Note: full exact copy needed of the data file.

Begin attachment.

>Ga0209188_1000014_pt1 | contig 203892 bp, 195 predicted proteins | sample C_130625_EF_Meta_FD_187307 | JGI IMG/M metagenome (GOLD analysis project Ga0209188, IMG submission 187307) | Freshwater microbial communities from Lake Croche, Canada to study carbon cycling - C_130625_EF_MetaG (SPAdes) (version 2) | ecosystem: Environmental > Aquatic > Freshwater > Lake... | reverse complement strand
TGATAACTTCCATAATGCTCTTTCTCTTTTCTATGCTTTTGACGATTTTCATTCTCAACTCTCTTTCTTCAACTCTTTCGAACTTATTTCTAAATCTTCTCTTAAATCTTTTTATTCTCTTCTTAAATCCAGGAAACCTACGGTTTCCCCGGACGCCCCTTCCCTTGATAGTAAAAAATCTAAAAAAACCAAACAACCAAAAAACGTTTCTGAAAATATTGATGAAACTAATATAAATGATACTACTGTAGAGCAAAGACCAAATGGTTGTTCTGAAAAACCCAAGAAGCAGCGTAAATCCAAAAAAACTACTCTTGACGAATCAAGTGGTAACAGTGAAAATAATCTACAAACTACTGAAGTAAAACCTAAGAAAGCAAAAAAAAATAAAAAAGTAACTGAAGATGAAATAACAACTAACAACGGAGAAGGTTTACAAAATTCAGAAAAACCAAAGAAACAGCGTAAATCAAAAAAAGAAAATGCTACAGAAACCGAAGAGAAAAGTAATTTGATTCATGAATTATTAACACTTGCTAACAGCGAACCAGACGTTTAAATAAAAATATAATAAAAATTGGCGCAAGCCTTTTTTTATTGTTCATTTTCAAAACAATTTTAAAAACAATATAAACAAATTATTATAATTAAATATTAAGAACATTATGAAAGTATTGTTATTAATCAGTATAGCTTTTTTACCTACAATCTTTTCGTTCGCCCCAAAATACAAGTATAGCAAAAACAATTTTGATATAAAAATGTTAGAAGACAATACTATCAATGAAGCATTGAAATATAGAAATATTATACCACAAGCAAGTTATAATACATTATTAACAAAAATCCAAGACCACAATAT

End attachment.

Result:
>Ga0209188_1000014_pt1 | contig 203892 bp, 195 predicted proteins | sample C_130625_EF_Meta_FD_187307 | JGI IMG/M metagenome (GOLD analysis project Ga0209188, IMG submission 187307) | Freshwater microbial communities from Lake Croche, Canada to study carbon cycling - C_130625_EF_MetaG (SPAdes) (version 2) | ecosystem: Environmental > Aquatic > Freshwater > Lake... | reverse complement strand
TGATAACTTCCATAATGCTCTTTCTCTTTTCTATGCTTTTGACGATTTTCATTCTCAACTCTCTTTCTTCAACTCTTTCGAACTTATTTCTAAATCTTCTCTTAAATCTTTTTATTCTCTTCTTAAATCCAGGAAACCTACGGTTTCCCCGGACGCCCCTTCCCTTGATAGTAAAAAATCTAAAAAAACCAAACAACCAAAAAACGTTTCTGAAAATATTGATGAAACTAATATAAATGATACTACTGTAGAGCAAAGACCAAATGGTTGTTCTGAAAAACCCAAGAAGCAGCGTAAATCCAAAAAAACTACTCTTGACGAATCAAGTGGTAACAGTGAAAATAATCTACAAACTACTGAAGTAAAACCTAAGAAAGCAAAAAAAAATAAAAAAGTAACTGAAGATGAAATAACAACTAACAACGGAGAAGGTTTACAAAATTCAGAAAAACCAAAGAAACAGCGTAAATCAAAAAAAGAAAATGCTACAGAAACCGAAGAGAAAAGTAATTTGATTCATGAATTATTAACACTTGCTAACAGCGAACCAGACGTTTAAATAAAAATATAATAAAAATTGGCGCAAGCCTTTTTTTATTGTTCATTTTCAAAACAATTTTAAAAACAATATAAACAAATTATTATAATTAAATATTAAGAACATTATGAAAGTATTGTTATTAATCAGTATAGCTTTTTTACCTACAATCTTTTCGTTCGCCCCAAAATACAAGTATAGCAAAAACAATTTTGATATAAAAATGTTAGAAGACAATACTATCAATGAAGCATTGAAATATAGAAATATTATACCACAAGCAAGTTATAATACATTATTAACAAAAATCCAAGACCACAATAT